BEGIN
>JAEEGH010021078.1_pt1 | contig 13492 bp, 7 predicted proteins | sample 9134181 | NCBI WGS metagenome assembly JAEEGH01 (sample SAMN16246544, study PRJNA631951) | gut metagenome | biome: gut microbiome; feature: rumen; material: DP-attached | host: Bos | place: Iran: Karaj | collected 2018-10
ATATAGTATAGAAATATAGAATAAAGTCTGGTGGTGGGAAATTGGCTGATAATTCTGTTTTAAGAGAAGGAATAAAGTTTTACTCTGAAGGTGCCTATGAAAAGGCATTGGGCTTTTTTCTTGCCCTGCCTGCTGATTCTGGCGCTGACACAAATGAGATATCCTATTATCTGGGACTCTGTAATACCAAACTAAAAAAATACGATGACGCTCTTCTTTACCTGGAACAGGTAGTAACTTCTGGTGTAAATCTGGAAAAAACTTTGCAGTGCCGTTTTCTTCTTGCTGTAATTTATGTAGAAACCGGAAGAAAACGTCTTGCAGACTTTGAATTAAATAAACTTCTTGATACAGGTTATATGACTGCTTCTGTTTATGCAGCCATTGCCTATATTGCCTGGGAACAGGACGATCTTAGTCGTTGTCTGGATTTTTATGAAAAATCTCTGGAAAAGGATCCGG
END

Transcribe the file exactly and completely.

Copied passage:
>JAEEGH010021078.1_pt1 | contig 13492 bp, 7 predicted proteins | sample 9134181 | NCBI WGS metagenome assembly JAEEGH01 (sample SAMN16246544, study PRJNA631951) | gut metagenome | biome: gut microbiome; feature: rumen; material: DP-attached | host: Bos | place: Iran: Karaj | collected 2018-10
ATATAGTATAGAAATATAGAATAAAGTCTGGTGGTGGGAAATTGGCTGATAATTCTGTTTTAAGAGAAGGAATAAAGTTTTACTCTGAAGGTGCCTATGAAAAGGCATTGGGCTTTTTTCTTGCCCTGCCTGCTGATTCTGGCGCTGACACAAATGAGATATCCTATTATCTGGGACTCTGTAATACCAAACTAAAAAAATACGATGACGCTCTTCTTTACCTGGAACAGGTAGTAACTTCTGGTGTAAATCTGGAAAAAACTTTGCAGTGCCGTTTTCTTCTTGCTGTAATTTATGTAGAAACCGGAAGAAAACGTCTTGCAGACTTTGAATTAAATAAACTTCTTGATACAGGTTATATGACTGCTTCTGTTTATGCAGCCATTGCCTATATTGCCTGGGAACAGGACGATCTTAGTCGTTGTCTGGATTTTTATGAAAAATCTCTGGAAAAGGATCCGG